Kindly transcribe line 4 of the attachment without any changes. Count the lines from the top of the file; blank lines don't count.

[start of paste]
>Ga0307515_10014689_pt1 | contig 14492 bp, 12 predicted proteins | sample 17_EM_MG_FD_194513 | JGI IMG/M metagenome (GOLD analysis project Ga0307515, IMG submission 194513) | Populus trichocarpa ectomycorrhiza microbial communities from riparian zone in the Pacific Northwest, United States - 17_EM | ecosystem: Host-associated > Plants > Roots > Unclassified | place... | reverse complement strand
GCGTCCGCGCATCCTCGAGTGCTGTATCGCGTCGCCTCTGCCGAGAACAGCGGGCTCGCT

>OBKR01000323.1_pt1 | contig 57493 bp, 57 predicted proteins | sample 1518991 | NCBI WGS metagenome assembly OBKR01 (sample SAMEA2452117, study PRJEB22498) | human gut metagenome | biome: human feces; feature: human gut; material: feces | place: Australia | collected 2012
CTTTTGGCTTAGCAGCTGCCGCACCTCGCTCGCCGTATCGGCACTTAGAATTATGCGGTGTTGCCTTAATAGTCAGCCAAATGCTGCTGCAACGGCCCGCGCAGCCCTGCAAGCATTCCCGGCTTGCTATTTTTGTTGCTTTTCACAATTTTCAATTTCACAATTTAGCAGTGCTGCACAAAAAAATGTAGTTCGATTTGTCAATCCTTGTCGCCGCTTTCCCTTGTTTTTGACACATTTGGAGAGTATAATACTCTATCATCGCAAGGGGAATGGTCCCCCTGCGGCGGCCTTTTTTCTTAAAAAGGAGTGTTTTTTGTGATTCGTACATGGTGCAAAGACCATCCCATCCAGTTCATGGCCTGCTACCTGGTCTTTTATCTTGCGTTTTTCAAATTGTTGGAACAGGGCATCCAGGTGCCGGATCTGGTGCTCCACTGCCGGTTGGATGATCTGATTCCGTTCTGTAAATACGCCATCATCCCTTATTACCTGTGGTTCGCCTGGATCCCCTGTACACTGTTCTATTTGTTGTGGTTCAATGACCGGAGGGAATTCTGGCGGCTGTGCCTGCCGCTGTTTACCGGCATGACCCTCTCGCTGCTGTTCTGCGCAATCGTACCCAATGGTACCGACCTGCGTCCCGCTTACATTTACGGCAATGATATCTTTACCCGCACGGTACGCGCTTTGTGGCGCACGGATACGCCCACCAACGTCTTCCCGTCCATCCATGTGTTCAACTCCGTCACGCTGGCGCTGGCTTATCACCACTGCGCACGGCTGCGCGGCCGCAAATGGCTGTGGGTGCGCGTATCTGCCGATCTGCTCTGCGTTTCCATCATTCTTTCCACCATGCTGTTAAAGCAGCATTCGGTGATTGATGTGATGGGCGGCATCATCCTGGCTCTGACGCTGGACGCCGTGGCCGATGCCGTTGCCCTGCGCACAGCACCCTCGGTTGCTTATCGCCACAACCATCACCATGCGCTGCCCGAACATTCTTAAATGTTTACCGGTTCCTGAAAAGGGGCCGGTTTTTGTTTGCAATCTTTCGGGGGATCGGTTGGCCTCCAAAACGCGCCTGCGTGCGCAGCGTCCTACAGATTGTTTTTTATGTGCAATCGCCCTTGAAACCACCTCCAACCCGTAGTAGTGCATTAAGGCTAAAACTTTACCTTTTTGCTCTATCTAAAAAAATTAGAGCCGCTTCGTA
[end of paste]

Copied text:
CTTTTGGCTTAGCAGCTGCCGCACCTCGCTCGCCGTATCGGCACTTAGAATTATGCGGTGTTGCCTTAATAGTCAGCCAAATGCTGCTGCAACGGCCCGCGCAGCCCTGCAAGCATTCCCGGCTTGCTATTTTTGTTGCTTTTCACAATTTTCAATTTCACAATTTAGCAGTGCTGCACAAAAAAATGTAGTTCGATTTGTCAATCCTTGTCGCCGCTTTCCCTTGTTTTTGACACATTTGGAGAGTATAATACTCTATCATCGCAAGGGGAATGGTCCCCCTGCGGCGGCCTTTTTTCTTAAAAAGGAGTGTTTTTTGTGATTCGTACATGGTGCAAAGACCATCCCATCCAGTTCATGGCCTGCTACCTGGTCTTTTATCTTGCGTTTTTCAAATTGTTGGAACAGGGCATCCAGGTGCCGGATCTGGTGCTCCACTGCCGGTTGGATGATCTGATTCCGTTCTGTAAATACGCCATCATCCCTTATTACCTGTGGTTCGCCTGGATCCCCTGTACACTGTTCTATTTGTTGTGGTTCAATGACCGGAGGGAATTCTGGCGGCTGTGCCTGCCGCTGTTTACCGGCATGACCCTCTCGCTGCTGTTCTGCGCAATCGTACCCAATGGTACCGACCTGCGTCCCGCTTACATTTACGGCAATGATATCTTTACCCGCACGGTACGCGCTTTGTGGCGCACGGATACGCCCACCAACGTCTTCCCGTCCATCCATGTGTTCAACTCCGTCACGCTGGCGCTGGCTTATCACCACTGCGCACGGCTGCGCGGCCGCAAATGGCTGTGGGTGCGCGTATCTGCCGATCTGCTCTGCGTTTCCATCATTCTTTCCACCATGCTGTTAAAGCAGCATTCGGTGATTGATGTGATGGGCGGCATCATCCTGGCTCTGACGCTGGACGCCGTGGCCGATGCCGTTGCCCTGCGCACAGCACCCTCGGTTGCTTATCGCCACAACCATCACCATGCGCTGCCCGAACATTCTTAAATGTTTACCGGTTCCTGAAAAGGGGCCGGTTTTTGTTTGCAATCTTTCGGGGGATCGGTTGGCCTCCAAAACGCGCCTGCGTGCGCAGCGTCCTACAGATTGTTTTTTATGTGCAATCGCCCTTGAAACCACCTCCAACCCGTAGTAGTGCATTAAGGCTAAAACTTTACCTTTTTGCTCTATCTAAAAAAATTAGAGCCGCTTCGTA